I have a large 1-D array of size >= 2^32.
I am using OpenCL on the GPU and/or CPU to test my system out that processes a simple function on each element of this enormous array. (for simplicity let’s assume the function is XOR with 0xFF).
I have a device where the maximum workgroup size is 1024. (i am writing code that can use a CPU OpenCL implementation if available as well, hence the GPU vs CPU choice is immaterial.)
Currently I divide the array into blocks of 1024 * 4 (2 ^ 12) and then make the 2^20 kernel calls to it.
This obviously is not efficient.
I have tried using the workgroup size as 2^32 as well and that is also very slow and leads to lots of heat production in the system. I have tried some other combinations but I am looking for a more generic method that I can use even if the transformation function is not a simple XOR but a complex one that involves multiple arithmetic operations.
How can I solve this problem by making fewer kernel calls and streaming the array to the compute device without having to wait for each kernel to complete ?
Assume that my kernel is just running a custom transform function on each element of the 1-D array.
Unless you can put all the data on-card, or unless you’re doing much more complex stuff the transfer overheads will likely make it slower than just using a cpu. A modern cpu can do quite a lot of this type of work before the memory isn’t a bottleneck.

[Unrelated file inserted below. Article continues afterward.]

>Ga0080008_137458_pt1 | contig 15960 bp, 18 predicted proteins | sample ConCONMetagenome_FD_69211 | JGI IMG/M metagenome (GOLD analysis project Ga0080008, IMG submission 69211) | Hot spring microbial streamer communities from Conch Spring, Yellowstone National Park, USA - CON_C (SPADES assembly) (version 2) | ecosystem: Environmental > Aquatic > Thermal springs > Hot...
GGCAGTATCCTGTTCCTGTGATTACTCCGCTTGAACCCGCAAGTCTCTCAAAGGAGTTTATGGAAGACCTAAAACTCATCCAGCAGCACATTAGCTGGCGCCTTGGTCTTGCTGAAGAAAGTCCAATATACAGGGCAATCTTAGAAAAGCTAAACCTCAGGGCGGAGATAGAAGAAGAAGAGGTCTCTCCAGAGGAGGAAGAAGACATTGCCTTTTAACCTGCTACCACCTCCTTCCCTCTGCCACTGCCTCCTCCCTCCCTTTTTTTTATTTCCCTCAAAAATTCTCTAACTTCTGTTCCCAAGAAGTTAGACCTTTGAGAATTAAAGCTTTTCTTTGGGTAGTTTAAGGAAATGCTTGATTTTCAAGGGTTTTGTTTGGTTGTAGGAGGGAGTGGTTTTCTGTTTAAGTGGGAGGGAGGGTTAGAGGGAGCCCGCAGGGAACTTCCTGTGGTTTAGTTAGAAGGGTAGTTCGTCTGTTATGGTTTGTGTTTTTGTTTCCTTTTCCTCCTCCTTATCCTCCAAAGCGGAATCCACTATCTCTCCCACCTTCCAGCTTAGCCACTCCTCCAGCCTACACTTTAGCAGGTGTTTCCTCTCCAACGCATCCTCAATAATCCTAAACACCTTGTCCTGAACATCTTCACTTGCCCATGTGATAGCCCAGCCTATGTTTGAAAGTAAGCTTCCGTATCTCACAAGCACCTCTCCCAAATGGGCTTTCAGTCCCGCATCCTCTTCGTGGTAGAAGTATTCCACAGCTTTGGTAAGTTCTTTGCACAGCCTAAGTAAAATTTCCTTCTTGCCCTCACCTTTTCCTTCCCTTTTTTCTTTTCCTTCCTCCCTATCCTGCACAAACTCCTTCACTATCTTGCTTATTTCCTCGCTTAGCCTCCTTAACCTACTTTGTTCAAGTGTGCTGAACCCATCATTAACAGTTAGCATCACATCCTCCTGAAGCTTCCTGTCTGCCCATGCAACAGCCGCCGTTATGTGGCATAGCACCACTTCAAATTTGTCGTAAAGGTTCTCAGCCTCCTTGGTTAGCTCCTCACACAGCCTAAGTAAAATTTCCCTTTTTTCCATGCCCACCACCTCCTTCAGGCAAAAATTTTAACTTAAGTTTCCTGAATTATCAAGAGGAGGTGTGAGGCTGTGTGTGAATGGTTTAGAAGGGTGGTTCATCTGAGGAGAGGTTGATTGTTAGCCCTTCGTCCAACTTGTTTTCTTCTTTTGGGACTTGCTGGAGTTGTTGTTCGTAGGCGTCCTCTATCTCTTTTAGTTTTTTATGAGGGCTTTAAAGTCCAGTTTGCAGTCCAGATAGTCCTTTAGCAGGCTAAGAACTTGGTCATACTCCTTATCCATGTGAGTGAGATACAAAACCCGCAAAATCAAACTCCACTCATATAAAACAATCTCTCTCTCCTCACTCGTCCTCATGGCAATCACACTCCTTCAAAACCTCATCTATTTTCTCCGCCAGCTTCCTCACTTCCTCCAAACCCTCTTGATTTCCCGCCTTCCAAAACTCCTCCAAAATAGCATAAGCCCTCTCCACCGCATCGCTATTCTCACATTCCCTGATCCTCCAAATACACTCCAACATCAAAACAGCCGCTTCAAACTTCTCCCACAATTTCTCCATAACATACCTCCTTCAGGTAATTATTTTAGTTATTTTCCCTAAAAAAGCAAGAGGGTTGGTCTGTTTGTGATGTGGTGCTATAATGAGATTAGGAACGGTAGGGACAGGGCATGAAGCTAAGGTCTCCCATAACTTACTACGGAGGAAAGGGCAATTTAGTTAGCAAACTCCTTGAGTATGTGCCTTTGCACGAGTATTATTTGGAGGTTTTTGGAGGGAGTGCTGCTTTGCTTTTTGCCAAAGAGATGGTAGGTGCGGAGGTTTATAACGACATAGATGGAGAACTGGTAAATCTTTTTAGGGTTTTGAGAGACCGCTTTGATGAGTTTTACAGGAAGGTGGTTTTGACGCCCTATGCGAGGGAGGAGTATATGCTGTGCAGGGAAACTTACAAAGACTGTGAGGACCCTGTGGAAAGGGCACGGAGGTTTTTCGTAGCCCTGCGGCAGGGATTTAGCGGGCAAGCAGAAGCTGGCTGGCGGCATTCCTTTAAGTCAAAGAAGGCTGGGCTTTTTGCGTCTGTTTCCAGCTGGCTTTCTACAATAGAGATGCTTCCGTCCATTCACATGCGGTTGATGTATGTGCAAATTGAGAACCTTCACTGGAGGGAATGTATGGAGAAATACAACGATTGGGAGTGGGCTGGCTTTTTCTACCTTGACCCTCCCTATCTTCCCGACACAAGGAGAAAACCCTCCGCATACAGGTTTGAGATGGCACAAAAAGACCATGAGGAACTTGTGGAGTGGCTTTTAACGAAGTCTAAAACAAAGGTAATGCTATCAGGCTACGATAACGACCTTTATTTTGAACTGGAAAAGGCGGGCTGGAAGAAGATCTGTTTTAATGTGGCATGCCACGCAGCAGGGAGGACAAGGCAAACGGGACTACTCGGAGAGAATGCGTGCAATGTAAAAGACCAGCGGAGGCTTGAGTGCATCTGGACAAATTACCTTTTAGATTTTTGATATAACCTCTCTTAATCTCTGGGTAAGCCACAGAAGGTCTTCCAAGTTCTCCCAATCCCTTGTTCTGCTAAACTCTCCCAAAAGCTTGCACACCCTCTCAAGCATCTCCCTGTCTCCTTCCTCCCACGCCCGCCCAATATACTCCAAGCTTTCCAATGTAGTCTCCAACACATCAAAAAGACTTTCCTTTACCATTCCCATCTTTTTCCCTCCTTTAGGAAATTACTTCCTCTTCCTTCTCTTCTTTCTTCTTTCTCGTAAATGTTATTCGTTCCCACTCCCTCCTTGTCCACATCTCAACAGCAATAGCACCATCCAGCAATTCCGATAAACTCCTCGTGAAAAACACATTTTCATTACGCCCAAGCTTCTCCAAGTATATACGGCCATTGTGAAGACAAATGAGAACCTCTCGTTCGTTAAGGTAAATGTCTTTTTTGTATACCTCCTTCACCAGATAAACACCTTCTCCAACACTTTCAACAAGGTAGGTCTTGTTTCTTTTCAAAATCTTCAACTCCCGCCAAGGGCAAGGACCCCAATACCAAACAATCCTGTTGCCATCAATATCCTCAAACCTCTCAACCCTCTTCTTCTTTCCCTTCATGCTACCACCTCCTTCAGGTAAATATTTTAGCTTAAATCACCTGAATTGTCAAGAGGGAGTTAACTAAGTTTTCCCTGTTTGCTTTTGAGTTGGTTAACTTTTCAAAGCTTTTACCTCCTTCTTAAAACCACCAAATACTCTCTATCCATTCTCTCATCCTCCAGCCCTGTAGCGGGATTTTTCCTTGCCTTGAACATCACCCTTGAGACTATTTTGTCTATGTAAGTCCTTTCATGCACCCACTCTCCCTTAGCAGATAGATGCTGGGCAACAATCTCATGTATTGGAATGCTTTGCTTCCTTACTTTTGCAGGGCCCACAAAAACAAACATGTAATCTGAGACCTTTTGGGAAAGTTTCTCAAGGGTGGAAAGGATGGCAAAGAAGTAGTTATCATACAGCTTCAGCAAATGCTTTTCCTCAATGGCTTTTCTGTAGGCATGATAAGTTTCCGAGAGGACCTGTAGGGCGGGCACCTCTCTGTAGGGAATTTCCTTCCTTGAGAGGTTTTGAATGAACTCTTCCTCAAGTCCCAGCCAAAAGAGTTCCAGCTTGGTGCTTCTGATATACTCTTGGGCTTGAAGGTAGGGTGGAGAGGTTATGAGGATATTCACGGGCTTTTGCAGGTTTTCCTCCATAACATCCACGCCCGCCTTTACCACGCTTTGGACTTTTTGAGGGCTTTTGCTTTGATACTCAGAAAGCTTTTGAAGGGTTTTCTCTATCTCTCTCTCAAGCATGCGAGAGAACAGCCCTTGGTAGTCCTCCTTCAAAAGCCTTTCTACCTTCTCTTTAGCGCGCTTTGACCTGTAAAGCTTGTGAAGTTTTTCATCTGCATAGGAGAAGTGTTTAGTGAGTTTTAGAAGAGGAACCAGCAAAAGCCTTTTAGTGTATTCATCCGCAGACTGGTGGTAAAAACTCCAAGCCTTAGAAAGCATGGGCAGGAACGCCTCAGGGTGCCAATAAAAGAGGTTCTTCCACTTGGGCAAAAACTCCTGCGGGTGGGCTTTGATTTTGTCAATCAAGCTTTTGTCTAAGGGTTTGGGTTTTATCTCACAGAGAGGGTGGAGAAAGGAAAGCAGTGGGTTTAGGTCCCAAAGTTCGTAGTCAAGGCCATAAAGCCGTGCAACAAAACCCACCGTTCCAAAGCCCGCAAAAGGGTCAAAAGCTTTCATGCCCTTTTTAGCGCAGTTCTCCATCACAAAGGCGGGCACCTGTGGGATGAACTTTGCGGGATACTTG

But some ideas:
It sounds like you’re using the workgroup size to size your buffers - this isn’t how it’s done. The workgroup is how many items execute concurrently on a given CU, they can share LDS, work together to access memory in a coalesced way, etc, but if you’re not using LDS you should set it to a device-efficient size (e.g. multiple of 64), and basically then ignore it. You should then send buffers which are many times this amount, where many is some multiple of the device CU count, remembering each CU is capable of running multiple work-groups concurrently depending on resource requirements (registers, LDS, etc).
You’ll probably have to experiment with the sizes of the transfer buffers but start at least in the mega-items range. The only way to hide any waiting is to use multiple queues and multiple transfer buffers.
e.g. each queue has its own input/output buffer, and then you just cycle through each queue in turn, and you only need to wait on the input buffer being finished with before using it again.
It should then ideally run at the limit of the slowest component (i.e. the pci bus) rather than at the sum of each.